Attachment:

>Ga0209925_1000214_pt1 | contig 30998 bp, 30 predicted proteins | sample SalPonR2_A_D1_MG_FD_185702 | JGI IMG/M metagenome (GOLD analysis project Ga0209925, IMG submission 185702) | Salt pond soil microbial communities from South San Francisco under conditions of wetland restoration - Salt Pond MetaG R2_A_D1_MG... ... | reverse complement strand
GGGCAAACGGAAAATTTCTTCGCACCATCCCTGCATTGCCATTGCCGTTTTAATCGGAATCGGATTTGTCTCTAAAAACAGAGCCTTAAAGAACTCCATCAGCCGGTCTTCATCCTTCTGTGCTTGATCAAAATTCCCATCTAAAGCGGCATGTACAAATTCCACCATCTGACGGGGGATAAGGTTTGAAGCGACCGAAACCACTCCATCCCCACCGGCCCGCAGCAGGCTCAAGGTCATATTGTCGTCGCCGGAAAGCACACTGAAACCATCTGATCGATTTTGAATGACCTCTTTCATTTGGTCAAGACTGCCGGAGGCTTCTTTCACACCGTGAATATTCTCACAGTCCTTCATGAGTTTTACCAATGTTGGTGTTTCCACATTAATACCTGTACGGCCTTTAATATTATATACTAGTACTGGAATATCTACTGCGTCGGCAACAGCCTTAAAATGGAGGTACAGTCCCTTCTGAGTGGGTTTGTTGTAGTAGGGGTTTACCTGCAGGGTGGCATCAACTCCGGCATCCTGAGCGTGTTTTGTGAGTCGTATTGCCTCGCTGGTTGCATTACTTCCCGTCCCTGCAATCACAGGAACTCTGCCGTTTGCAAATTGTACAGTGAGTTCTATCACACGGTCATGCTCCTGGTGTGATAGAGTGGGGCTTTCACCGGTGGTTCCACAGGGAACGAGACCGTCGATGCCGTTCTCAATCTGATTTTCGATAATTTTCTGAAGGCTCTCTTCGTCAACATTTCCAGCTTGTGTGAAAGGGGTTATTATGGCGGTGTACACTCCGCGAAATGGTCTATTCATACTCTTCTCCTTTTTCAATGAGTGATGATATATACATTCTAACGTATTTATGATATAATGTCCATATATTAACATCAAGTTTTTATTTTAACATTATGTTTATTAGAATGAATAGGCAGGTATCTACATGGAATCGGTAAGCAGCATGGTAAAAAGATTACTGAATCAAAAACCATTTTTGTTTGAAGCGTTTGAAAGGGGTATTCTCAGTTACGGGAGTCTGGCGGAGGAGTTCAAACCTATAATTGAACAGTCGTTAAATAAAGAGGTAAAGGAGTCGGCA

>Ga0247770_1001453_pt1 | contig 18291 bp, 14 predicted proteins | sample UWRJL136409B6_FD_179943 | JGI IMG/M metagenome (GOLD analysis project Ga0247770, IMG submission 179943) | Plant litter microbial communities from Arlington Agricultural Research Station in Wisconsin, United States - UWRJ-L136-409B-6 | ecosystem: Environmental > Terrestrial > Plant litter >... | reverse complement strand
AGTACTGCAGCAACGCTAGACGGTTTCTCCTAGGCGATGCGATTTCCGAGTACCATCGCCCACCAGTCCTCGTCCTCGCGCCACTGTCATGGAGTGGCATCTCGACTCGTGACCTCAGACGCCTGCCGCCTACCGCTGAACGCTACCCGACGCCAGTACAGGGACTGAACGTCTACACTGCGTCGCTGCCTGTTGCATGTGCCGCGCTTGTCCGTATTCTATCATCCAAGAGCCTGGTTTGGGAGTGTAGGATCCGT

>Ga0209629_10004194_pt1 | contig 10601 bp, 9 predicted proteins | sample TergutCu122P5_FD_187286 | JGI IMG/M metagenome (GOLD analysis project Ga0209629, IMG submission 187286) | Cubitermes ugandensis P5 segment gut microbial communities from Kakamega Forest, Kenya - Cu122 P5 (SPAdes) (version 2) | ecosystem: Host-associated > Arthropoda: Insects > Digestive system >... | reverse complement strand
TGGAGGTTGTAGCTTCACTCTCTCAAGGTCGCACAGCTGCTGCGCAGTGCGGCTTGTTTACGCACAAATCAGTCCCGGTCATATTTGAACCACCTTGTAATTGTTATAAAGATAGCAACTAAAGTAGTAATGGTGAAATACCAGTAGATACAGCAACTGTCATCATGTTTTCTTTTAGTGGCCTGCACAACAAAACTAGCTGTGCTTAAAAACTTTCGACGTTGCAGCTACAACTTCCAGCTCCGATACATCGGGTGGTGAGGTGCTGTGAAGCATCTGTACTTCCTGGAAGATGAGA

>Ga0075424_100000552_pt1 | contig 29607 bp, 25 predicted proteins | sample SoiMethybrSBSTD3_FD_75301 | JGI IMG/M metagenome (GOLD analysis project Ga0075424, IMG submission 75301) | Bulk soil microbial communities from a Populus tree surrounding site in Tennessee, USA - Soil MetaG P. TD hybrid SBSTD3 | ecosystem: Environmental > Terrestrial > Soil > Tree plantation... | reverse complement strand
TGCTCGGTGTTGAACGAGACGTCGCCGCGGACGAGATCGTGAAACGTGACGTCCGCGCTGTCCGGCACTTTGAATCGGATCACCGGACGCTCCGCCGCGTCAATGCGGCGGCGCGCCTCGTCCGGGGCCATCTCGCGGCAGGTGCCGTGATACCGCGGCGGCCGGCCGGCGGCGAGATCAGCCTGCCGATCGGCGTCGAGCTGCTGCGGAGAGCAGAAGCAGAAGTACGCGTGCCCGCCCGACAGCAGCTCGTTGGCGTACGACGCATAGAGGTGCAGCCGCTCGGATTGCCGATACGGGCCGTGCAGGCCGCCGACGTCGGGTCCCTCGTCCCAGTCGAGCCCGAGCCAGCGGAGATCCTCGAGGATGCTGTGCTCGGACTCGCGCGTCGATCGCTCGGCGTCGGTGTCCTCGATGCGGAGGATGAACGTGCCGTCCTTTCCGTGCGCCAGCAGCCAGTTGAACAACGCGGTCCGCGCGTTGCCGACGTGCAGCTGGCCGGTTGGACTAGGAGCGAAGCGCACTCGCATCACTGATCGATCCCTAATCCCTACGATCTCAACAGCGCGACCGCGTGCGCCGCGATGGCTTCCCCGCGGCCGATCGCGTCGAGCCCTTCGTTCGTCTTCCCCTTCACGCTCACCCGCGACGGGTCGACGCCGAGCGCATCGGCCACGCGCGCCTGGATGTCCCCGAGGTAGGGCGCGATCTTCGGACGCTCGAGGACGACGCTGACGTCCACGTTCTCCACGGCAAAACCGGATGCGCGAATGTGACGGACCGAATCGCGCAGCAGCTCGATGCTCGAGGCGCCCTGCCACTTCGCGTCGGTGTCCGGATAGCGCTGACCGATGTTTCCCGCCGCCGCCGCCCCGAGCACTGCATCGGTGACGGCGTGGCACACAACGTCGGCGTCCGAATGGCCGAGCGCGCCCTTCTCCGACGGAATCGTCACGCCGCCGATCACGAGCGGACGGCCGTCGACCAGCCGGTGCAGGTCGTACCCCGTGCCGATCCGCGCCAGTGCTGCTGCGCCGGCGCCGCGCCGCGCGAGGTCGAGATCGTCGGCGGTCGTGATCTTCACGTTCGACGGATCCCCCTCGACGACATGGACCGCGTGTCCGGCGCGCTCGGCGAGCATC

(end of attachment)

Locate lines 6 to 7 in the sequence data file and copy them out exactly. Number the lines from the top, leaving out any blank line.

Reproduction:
TGGAGGTTGTAGCTTCACTCTCTCAAGGTCGCACAGCTGCTGCGCAGTGCGGCTTGTTTACGCACAAATCAGTCCCGGTCATATTTGAACCACCTTGTAATTGTTATAAAGATAGCAACTAAAGTAGTAATGGTGAAATACCAGTAGATACAGCAACTGTCATCATGTTTTCTTTTAGTGGCCTGCACAACAAAACTAGCTGTGCTTAAAAACTTTCGACGTTGCAGCTACAACTTCCAGCTCCGATACATCGGGTGGTGAGGTGCTGTGAAGCATCTGTACTTCCTGGAAGATGAGA

>Ga0075424_100000552_pt1 | contig 29607 bp, 25 predicted proteins | sample SoiMethybrSBSTD3_FD_75301 | JGI IMG/M metagenome (GOLD analysis project Ga0075424, IMG submission 75301) | Bulk soil microbial communities from a Populus tree surrounding site in Tennessee, USA - Soil MetaG P. TD hybrid SBSTD3 | ecosystem: Environmental > Terrestrial > Soil > Tree plantation... | reverse complement strand